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Clients We DON'T Want to Work With

Stacy Eads on February 09, 2018

Clients We DON'T Want to Work With
Yeah, that's right. You aren't seeing things—the headline really did read, "Clients We DON'T Want to Work With." Sometimes, that idea can be shocking to new entrepreneurs or managers who get giddy over every dollar because money coming in means the rent gets paid. But once you've been in an industry for 15 years and have worked with 550 customers on 100 projects every year, you get pretty good at spotting both great customers and not-so-great ones. At a certain point, you have the luxury of putting your values over cash.

At Levant, we pride ourselves on ensuring we're the right fit for the project. We don't accept everything that comes our way; money isn't our king. Customer experience is valued above all else. 

So what does that really mean, you may be asking? It's pretty simple: if a customer offers you cash on the spot, but every alarm is going off in your gut, it's probably a wrong fit. And no money in the world can buy you a good review or a great client referral if that eager, cash-ready customer is ultimately unhappy with your business relationship. Your reputation is worth more than your rent.

Here are a few things Levant's project managers and teammates identify as our "alarm bells" when it comes to clients. When a customer says or does these things, we raise a few caution flags and may need to stop for an honest, open discussion to ensure we're the best fit for that consumer:

  • Potential customers who say they went through several logos with cheap online contractors before they liked anything at all. They may have chosen poor designers, or they might be indicating that they're an indecisive customer who has trouble articulating their needs.
  • Businesses who have nothing positive to say about their past marketing firm. Or, those who have difficulties owning up to any errors or miscommunications on their part. It's true—businesses sometimes get burned by vendors. But if there was no lesson learned, then how will a company know if they're moving forward on a better path?
  • During a free, one-hour website or social media consultation, if a potential client answers with no passion, direction, or guidance, then how can we get to know them? If they don't ask us questions or show a good-faith interest in our questions, it's tough to get on the same page. A free-flowing conversation in which we're building rapport and learning about their passion for their products and services will always result in a better meeting. And a better meeting equals better ideas.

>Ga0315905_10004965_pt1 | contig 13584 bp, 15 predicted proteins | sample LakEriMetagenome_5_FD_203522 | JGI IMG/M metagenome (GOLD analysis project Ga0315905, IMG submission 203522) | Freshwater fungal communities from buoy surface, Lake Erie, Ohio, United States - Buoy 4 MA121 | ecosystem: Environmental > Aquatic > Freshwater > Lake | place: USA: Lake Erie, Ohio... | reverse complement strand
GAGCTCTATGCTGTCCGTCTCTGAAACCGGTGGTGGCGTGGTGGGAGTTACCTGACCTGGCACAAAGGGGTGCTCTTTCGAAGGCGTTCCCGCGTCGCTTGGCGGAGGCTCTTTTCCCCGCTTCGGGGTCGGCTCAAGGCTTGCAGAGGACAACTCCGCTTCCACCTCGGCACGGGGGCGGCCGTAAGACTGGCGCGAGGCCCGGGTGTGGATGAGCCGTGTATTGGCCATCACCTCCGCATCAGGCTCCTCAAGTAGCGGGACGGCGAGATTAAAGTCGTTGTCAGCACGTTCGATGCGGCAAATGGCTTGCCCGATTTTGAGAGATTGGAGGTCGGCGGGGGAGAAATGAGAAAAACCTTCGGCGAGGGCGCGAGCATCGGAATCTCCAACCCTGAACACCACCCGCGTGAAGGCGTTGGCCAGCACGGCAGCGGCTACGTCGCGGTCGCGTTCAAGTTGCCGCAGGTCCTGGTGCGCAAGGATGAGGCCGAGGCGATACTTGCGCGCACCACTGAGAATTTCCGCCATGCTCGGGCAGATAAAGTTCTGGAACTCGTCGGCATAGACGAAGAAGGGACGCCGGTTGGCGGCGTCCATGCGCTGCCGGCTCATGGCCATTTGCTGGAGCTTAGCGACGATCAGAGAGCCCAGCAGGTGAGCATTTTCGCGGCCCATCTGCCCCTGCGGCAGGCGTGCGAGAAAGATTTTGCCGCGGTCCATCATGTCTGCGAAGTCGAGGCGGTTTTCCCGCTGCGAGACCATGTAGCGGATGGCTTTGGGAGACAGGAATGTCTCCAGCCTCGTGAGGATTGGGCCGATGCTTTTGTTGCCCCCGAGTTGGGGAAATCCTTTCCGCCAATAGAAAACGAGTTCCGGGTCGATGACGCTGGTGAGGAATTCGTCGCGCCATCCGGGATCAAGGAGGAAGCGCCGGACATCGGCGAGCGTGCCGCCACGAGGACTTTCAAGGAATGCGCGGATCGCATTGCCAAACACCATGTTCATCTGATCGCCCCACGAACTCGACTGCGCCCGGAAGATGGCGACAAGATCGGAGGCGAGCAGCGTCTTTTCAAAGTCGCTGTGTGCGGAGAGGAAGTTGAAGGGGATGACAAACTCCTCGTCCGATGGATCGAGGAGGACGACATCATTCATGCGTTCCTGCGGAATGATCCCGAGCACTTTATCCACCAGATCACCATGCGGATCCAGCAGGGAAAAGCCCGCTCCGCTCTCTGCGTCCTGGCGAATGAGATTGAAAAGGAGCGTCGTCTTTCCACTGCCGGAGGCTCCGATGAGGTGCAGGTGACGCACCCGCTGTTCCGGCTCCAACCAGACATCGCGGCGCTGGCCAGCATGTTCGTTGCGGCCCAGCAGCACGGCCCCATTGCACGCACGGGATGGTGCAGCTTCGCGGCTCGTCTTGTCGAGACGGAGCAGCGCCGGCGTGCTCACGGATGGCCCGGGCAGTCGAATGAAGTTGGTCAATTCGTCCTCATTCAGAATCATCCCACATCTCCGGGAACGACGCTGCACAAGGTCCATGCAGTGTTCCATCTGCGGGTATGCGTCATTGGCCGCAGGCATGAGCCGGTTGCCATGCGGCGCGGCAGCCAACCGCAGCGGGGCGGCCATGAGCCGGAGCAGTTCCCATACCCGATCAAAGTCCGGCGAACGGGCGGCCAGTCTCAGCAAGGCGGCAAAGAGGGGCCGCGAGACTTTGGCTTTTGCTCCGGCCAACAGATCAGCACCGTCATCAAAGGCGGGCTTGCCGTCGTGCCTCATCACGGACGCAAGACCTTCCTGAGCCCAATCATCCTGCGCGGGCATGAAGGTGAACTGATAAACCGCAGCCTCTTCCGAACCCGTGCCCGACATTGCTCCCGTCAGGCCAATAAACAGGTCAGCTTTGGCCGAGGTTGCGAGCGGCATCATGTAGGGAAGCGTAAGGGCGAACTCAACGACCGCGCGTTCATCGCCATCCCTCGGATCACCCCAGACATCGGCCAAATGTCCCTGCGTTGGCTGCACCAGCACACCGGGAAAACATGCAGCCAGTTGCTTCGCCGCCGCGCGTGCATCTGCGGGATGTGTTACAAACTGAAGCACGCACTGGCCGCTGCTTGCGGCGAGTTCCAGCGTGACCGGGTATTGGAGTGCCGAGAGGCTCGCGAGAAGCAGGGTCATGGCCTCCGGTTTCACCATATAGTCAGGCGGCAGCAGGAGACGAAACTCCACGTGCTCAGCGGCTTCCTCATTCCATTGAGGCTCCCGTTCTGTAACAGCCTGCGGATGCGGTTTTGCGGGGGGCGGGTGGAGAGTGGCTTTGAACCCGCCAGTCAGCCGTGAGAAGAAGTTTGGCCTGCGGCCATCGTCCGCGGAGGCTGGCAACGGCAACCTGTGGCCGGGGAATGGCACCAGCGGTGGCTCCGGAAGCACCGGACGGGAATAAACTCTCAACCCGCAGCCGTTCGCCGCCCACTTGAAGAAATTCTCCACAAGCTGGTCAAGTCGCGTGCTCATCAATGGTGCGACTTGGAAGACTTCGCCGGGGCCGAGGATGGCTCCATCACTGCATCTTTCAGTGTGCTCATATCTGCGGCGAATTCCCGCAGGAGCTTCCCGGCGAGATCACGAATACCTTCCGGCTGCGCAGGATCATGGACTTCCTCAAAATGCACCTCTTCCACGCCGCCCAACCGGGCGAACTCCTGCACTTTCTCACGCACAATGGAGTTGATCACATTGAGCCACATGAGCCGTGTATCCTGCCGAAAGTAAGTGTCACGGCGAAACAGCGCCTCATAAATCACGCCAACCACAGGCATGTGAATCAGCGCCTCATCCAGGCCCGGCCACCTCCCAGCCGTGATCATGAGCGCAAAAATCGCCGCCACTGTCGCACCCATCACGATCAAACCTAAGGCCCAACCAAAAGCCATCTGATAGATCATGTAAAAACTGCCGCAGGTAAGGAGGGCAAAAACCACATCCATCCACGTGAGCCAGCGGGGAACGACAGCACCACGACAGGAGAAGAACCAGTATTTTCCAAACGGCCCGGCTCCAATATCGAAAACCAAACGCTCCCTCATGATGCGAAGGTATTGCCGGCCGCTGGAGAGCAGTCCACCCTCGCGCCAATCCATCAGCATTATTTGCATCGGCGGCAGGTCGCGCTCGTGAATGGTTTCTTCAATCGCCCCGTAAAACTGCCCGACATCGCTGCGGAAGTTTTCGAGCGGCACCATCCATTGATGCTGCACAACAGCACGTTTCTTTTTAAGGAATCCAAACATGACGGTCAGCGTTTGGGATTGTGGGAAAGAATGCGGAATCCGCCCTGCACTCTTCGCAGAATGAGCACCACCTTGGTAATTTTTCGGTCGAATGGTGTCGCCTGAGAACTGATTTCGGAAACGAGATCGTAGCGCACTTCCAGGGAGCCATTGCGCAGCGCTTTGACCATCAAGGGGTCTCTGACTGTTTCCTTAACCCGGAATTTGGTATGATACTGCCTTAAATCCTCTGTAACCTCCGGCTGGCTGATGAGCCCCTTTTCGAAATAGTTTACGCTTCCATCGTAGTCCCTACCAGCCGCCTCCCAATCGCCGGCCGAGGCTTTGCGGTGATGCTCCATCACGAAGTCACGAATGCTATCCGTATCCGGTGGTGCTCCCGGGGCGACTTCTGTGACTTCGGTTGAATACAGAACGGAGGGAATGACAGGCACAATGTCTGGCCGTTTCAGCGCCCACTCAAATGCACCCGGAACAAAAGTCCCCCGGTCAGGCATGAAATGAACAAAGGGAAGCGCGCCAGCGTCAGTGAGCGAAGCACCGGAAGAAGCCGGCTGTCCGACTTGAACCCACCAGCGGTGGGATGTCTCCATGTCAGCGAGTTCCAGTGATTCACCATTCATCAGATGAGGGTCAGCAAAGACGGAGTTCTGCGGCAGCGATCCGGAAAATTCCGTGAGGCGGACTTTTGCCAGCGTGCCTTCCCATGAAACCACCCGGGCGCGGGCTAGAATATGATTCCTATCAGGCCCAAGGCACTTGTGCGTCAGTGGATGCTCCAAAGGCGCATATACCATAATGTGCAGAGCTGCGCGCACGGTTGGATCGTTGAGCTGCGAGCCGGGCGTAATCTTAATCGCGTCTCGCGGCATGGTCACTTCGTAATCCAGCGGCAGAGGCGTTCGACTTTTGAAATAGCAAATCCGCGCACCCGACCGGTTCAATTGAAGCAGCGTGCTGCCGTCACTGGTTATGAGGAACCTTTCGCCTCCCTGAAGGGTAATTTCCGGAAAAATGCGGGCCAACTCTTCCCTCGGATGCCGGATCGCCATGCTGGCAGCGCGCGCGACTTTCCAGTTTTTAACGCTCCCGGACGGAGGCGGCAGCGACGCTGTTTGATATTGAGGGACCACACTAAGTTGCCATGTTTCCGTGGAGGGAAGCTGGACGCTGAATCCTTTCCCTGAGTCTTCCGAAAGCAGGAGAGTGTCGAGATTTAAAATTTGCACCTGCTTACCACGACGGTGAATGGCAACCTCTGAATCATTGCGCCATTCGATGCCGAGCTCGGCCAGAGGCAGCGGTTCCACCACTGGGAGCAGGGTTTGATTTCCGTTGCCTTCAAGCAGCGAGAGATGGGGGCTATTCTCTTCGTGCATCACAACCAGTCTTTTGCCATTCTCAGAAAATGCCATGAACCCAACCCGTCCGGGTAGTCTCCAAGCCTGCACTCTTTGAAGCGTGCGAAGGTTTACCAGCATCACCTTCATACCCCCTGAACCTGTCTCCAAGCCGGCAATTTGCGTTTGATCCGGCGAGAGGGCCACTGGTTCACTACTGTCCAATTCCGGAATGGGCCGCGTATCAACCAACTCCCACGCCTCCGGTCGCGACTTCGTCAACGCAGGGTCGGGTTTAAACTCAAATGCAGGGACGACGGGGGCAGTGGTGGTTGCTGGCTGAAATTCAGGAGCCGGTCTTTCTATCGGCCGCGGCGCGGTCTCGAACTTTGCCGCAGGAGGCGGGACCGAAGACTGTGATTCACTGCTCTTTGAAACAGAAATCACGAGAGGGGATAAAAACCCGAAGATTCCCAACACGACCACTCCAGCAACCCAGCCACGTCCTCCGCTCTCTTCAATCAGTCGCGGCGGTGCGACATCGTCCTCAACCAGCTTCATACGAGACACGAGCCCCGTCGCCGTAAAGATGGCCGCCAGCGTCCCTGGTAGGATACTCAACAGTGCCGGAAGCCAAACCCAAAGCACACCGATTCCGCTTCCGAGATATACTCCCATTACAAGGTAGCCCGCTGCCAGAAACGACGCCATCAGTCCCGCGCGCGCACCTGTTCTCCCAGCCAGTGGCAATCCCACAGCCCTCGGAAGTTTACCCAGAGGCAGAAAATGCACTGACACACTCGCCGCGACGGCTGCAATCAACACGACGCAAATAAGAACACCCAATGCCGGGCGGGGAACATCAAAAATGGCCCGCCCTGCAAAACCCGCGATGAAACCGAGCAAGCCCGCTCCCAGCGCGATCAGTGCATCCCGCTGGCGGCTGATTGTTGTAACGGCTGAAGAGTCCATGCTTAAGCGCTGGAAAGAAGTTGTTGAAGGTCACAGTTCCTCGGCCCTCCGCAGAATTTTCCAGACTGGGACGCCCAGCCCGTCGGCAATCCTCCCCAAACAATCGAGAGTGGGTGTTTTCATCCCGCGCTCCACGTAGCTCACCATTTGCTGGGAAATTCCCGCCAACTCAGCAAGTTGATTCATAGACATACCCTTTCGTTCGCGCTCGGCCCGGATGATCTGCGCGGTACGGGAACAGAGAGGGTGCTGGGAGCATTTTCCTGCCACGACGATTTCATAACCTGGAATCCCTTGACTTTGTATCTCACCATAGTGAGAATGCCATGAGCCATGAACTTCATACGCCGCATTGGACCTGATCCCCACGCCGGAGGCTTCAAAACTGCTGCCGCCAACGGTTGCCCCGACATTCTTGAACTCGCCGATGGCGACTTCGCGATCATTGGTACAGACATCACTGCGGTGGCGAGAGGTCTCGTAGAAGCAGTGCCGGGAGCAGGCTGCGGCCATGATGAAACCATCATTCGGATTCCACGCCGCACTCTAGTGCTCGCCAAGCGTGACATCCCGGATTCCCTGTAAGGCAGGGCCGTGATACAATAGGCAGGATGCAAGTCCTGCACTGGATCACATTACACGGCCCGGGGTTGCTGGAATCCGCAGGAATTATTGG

• Clients who regularly use phrases in consultations like, "I know this is easy" or "this should be simple." These are red flags because we work to ensure you need our help and respect the expertise that comes with 15 years in our field. If a consumer is overly confident they could do the work themselves in an hour or less, then why meet with us at all?
  • One-to-one meetings with no sense of urgency or timeline in mind might be individuals just "tire-kicking" to learn a little more. Usually, these people aren't ready to act. If they ask zero questions of you during the meeting, then they haven't put much thought into what they need for their website, social media, or SEO.
  • When a company is slow to respond to meeting requests, or they postpone sales meetings multiple times, they're likely giving you an insight into their future behavior when it comes to the website design approval and content-writing process.
  • A lack of attention during meetings often results in misheard ideas or remembering details incorrectly. And if someone isn't actively communicating and listening, it's almost impossible to wind up on the same page. If a potential client answers their cell phone multiple times mid-meeting, or they're unapologetically late, then that person isn't showing much respect for the process or the vendor's expertise and time.
  • If they've got no business plan as an entrepreneur, and they're seeking an app company who can literally create everything—all ideas, processes, thoughts, money-making angles, designs, programming, testing, focus groups, launch date, etc.—how invested are they in making this project a success? Having an idea isn't enough. Levant is more than happy to help a company plan, design, program, test, and launch. But if their heart isn't in it from the get-go, how successful can the project be?
  • Some potential clients show themselves to be equal parts impatient and flaky, which is an especially unique combination. These are what we call "hot-and-cold" clients. An example: the type of person who sends 10 emails in a single day, and then doesn't respond to us at all for 10 days. This makes for an inconsistent thread of communication that results in longer timelines on projects.
  • If a company is struggling to define needs vs. wants in a budget, they're likely to need a bit more help figuring out exactly what they require.
  • Most importantly for clients who need custom programming or large databases: if they regularly display emotional reactions rather than solutions or compromises when a bump appears in the road, they might not be the best client for us. We love working with customers to achieve their dreams, but we prefer to do so in a real, honest, and trustworthy fashion. If times get tough at any point, we'll be seeking solutions—we hope our clients will be too. 
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